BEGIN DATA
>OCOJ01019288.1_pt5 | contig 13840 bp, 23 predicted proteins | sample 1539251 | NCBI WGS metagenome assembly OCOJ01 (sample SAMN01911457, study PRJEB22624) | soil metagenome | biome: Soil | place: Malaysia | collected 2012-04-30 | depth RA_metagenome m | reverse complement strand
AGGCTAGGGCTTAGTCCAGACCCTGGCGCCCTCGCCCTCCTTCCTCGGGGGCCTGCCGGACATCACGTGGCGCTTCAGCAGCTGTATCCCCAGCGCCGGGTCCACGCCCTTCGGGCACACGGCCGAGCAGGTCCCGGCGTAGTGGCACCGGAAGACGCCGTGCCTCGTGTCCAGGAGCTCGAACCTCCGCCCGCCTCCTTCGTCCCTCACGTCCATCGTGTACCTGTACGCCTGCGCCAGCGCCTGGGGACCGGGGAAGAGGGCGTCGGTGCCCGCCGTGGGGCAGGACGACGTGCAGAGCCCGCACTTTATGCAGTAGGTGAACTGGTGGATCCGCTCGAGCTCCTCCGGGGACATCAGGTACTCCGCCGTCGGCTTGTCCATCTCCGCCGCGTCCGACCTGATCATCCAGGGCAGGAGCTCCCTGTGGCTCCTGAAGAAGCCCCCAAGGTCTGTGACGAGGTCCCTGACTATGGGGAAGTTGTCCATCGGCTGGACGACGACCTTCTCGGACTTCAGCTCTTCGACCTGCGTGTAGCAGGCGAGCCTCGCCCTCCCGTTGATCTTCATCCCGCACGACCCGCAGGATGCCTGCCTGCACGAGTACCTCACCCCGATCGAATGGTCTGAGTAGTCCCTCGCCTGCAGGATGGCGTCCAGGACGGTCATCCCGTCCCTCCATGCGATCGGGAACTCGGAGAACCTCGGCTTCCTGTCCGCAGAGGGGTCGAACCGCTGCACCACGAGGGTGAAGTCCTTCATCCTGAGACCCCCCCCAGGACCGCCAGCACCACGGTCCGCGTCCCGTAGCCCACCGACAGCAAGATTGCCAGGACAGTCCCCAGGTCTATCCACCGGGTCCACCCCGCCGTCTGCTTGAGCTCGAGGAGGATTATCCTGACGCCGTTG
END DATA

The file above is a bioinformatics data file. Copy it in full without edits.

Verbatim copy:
>OCOJ01019288.1_pt5 | contig 13840 bp, 23 predicted proteins | sample 1539251 | NCBI WGS metagenome assembly OCOJ01 (sample SAMN01911457, study PRJEB22624) | soil metagenome | biome: Soil | place: Malaysia | collected 2012-04-30 | depth RA_metagenome m | reverse complement strand
AGGCTAGGGCTTAGTCCAGACCCTGGCGCCCTCGCCCTCCTTCCTCGGGGGCCTGCCGGACATCACGTGGCGCTTCAGCAGCTGTATCCCCAGCGCCGGGTCCACGCCCTTCGGGCACACGGCCGAGCAGGTCCCGGCGTAGTGGCACCGGAAGACGCCGTGCCTCGTGTCCAGGAGCTCGAACCTCCGCCCGCCTCCTTCGTCCCTCACGTCCATCGTGTACCTGTACGCCTGCGCCAGCGCCTGGGGACCGGGGAAGAGGGCGTCGGTGCCCGCCGTGGGGCAGGACGACGTGCAGAGCCCGCACTTTATGCAGTAGGTGAACTGGTGGATCCGCTCGAGCTCCTCCGGGGACATCAGGTACTCCGCCGTCGGCTTGTCCATCTCCGCCGCGTCCGACCTGATCATCCAGGGCAGGAGCTCCCTGTGGCTCCTGAAGAAGCCCCCAAGGTCTGTGACGAGGTCCCTGACTATGGGGAAGTTGTCCATCGGCTGGACGACGACCTTCTCGGACTTCAGCTCTTCGACCTGCGTGTAGCAGGCGAGCCTCGCCCTCCCGTTGATCTTCATCCCGCACGACCCGCAGGATGCCTGCCTGCACGAGTACCTCACCCCGATCGAATGGTCTGAGTAGTCCCTCGCCTGCAGGATGGCGTCCAGGACGGTCATCCCGTCCCTCCATGCGATCGGGAACTCGGAGAACCTCGGCTTCCTGTCCGCAGAGGGGTCGAACCGCTGCACCACGAGGGTGAAGTCCTTCATCCTGAGACCCCCCCCAGGACCGCCAGCACCACGGTCCGCGTCCCGTAGCCCACCGACAGCAAGATTGCCAGGACAGTCCCCAGGTCTATCCACCGGGTCCACCCCGCCGTCTGCTTGAGCTCGAGGAGGATTATCCTGACGCCGTTG